Yesterday I had a chance to meet briefly in Toronto with Lisa Yoneyama, who is one of the most prevalent scholars working today on issues of transnational war memory politics and World War II in Asia. We both had good things to say about new work by Barak Kusher (University of Cambridge, head of the War Crimes and Empire project) and Nicola Henry (a scholar at LaTrobe University who has been extremely productive in placing the “comfort women” system within a larger investigative frame of wartime sexual violence). Yoneyama herself is concluding a new project on World War II memory which her page at University of Toronto describes as follows:
Yoneyama is currently working on a third single-authored book project, tentatively titled, Cold War Ruins: Feminism, Colonialism, and the Americanization of Justice, in which she critically explores Cold War management of knowledge and the questions of justice, transnational feminism, anti-colonialism, and the location of Asian America.
My students in Leeds will be reading a couple of Yoneyama’s previous article, but the new project sounds particularly promising. Consequently, I spent some time yesterday getting re-aquainted with some of the present literature on the “comfort women” system generally, a list of recommended readings for which are included below.
Books and Reports
Sarah Soh. The Comfort Women: Sexual Violence and Postcolonial Memory in Korea and Japan (Chicago: University of Chicago Press, 2008).
Nicola Henry, War and Rape: Law, Memory and Justice (Routledge: 2011).
Margaret Stetz and Bonnie B.C. Oh, Legacies of the Comfort Women of World War II (Armonk, N.Y.: M.E. Sharpe, 2001).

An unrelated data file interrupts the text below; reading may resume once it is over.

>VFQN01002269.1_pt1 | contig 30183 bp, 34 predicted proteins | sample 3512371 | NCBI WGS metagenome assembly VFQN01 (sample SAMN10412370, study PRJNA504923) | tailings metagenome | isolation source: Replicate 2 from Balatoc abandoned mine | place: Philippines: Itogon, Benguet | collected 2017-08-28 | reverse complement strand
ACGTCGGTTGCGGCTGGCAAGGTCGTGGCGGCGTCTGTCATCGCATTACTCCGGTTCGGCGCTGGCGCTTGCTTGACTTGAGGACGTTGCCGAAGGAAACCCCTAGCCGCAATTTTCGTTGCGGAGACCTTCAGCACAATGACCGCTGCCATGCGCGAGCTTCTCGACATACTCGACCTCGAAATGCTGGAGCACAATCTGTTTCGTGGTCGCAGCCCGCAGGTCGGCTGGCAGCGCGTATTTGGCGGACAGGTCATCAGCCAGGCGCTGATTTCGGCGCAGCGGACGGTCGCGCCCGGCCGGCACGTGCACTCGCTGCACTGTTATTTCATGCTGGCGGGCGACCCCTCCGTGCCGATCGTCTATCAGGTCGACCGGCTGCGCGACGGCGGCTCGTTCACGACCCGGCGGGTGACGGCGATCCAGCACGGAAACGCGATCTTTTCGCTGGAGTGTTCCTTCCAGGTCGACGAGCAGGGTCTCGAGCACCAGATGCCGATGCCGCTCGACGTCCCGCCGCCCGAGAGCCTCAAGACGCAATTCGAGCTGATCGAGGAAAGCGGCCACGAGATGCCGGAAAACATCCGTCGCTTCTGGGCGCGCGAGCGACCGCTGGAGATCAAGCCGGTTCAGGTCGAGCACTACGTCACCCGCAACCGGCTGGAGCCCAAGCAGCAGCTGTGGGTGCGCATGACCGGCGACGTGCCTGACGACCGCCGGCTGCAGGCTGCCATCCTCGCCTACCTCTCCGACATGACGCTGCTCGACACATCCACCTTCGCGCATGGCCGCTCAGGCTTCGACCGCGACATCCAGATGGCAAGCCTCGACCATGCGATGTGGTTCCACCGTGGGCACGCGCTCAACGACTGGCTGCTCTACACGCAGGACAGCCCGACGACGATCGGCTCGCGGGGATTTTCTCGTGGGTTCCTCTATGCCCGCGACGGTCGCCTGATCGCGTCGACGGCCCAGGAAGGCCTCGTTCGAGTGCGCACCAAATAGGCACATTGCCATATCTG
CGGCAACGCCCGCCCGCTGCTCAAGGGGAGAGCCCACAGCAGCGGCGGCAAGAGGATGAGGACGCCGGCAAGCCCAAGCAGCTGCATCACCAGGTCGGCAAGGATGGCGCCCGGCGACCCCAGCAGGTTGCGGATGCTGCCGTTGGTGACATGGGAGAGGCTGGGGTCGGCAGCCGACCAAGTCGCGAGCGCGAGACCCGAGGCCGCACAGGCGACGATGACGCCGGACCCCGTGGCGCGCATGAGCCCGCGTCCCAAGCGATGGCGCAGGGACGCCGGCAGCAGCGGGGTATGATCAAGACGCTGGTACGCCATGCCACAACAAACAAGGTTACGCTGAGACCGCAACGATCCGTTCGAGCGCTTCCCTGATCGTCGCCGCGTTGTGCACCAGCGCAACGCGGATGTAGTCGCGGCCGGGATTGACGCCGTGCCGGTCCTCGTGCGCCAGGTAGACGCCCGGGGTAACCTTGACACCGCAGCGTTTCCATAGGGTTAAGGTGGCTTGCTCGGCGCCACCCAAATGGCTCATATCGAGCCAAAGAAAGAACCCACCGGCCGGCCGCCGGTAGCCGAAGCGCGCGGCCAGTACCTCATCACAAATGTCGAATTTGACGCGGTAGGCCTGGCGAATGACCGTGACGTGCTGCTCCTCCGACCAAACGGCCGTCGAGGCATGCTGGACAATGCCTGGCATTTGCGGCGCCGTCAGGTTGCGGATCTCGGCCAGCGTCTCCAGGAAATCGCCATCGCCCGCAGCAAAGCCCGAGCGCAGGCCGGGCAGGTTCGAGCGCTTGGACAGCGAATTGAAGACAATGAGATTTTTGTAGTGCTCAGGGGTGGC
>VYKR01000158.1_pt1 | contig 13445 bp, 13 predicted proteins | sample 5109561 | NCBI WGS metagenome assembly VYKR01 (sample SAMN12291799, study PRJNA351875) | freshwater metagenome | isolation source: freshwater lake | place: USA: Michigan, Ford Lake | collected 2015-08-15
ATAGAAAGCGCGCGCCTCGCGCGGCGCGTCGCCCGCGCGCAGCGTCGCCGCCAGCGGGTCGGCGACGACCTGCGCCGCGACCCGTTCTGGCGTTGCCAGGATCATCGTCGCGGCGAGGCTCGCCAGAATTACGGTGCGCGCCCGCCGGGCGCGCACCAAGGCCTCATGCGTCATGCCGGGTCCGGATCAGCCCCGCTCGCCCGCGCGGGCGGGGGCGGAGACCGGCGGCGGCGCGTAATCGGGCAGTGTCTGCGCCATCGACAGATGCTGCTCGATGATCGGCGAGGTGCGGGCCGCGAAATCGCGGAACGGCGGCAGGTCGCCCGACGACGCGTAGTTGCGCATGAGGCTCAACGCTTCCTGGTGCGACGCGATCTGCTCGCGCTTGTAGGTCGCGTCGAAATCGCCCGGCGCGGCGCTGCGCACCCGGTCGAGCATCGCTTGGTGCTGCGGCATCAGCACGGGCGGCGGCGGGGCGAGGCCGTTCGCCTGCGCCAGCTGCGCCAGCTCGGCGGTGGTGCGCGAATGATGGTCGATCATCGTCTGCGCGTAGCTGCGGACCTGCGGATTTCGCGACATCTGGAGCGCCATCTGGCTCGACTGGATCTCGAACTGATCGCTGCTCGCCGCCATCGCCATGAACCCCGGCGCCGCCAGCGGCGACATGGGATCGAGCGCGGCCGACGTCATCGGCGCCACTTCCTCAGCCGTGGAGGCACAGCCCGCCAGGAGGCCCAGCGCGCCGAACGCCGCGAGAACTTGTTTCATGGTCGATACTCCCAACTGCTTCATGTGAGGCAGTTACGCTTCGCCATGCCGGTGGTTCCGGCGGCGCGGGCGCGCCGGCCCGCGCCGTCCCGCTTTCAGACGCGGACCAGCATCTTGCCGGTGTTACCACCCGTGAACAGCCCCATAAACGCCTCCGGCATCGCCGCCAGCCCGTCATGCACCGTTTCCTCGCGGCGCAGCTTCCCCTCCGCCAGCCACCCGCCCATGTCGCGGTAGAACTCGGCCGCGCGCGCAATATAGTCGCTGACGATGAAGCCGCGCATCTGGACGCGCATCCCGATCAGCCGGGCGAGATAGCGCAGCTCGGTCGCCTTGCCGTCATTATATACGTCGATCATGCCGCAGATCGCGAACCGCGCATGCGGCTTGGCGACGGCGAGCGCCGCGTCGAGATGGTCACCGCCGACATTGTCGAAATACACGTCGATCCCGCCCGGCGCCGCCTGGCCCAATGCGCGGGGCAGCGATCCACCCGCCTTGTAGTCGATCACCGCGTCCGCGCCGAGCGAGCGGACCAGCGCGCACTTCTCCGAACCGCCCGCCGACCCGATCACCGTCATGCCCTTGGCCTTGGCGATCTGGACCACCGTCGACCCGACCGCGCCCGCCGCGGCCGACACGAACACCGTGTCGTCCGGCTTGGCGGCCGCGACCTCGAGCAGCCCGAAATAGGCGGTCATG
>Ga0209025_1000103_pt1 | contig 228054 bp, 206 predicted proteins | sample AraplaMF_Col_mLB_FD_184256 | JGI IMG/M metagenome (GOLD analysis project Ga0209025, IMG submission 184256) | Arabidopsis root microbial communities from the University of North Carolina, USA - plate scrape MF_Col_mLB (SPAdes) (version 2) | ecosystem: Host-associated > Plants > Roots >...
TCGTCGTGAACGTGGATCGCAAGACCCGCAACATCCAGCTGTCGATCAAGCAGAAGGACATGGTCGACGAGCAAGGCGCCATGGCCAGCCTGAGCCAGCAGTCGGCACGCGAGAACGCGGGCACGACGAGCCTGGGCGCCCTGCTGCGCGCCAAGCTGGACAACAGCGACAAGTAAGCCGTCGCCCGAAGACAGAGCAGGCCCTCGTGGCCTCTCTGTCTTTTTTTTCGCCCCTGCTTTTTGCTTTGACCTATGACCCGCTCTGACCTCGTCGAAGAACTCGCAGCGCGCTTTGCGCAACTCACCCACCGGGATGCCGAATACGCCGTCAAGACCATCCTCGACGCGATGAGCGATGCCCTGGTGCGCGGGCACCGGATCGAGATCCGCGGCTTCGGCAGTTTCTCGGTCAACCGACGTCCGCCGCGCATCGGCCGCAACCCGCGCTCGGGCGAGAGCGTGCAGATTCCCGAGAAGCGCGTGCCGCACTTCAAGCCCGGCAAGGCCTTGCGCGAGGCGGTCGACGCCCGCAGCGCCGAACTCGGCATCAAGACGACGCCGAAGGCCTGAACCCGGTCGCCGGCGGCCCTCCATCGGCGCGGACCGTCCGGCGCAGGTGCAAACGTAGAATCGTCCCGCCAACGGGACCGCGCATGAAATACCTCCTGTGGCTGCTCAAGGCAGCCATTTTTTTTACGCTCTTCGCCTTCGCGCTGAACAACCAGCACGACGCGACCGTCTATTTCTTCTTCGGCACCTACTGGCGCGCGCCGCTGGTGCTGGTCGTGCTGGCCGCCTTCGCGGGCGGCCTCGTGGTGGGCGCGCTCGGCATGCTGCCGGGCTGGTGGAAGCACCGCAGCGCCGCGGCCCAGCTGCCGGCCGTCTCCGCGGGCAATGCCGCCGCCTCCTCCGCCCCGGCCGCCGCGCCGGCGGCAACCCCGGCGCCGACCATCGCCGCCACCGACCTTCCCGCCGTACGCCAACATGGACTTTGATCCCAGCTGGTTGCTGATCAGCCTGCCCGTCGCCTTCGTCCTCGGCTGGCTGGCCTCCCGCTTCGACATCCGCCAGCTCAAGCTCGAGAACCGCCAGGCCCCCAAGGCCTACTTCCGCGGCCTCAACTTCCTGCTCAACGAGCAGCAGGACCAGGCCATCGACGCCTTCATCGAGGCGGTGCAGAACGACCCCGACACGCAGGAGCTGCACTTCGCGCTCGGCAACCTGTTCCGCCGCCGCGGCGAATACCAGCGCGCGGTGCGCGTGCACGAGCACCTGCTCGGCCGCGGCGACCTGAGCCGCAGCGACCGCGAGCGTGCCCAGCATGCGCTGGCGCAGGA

Radhika Coomaraswamy, Report of the Special Rapporteur on violence against women, its causes and consequent, Ms. Radhika Coomaraswamy; Report on the mission to the Democratic People’s Republic of Korea, the Republic of Korea and Japan on the issue of military sexual slavery in wartime, United Nations Economic and Social Council, E/CN.4/1996/53/Add.1, 4 January 1996.
Sarah C. Kovner, Occupying power : sex workers and servicemen in postwar Japan (Palo Alto: Stanford University Press, 2012). [Not about the ‘comfort women’ system per se, but a fabulously-thought through and presented book about the postwar.]
Carmen M. Abigay, ‘Sexual Slavery and the Comfort Women of World War II,’ Berkeley Journal of International Law, Vol. 21, no. 2 (2003), 375-389.
Nicola Henry, ‘Memory of an Injustice: The “Comfort Women” and the Legacy of the Tokyo Trial,’ Asian Studies Review vol. 37 no. 3 (2013), 362-380.
Nicola Henry, ‘The Fixation on Wartime Rape: Feminist Critique and International Criminal Law,’ Social and Legal Studies, vol. 23 no. 1 (2013), 93-111.
Sue R. Lee, ‘Comforting the Comfort Women,’ University of Pennsylvania Journal of International Law (2003).
Shellie K. Park, ‘Broken Silence: Redressing the Mass Rape and Sexual Enslavement of Asian Women by the Japanese Government in an Appropriate Forum,’ Asian-Pacific Law and Policy Journal, vol. 3. no 2 (Winter 2002), 23-55.
Joshua D. Pilzer, ‘Music and Dance in the Japanese Military “Comfort Women” System: A Case Study in the Performing Arts, War, and Sexual Violence,’ Women and Music: A Journal of Gender and Culture, Vol. 18 (2014), 1-23.
Sarah Soh, ‘In/fertility among Korea’s “comfort women” survivors: A comparative perspective,’ Women’s Studies International Forum, vol. 29 (2006), 67-80.
Lisa Yoneyama, ‘Politicizing Justice: Post-Cold War Redress and the Truth and Reconciliation Commission,’ Critical Asian Studies 42:4 (2010), 653-671.
Erik Ropers, ‘Life on the Front Lines: Testimonies by Two Japanese “Comfort Women”,‘ Writing the War in Asia – A Documentary History (University of Konstanz), accessed 7 March 2015.
Satoko Oka Norimatsu, ‘Reexamining the “Comfort Women” Issue: An Interview With Yoshimi Yoshiaki,’ Asia-Pacific Journal (via Truthout), 11 January 2015.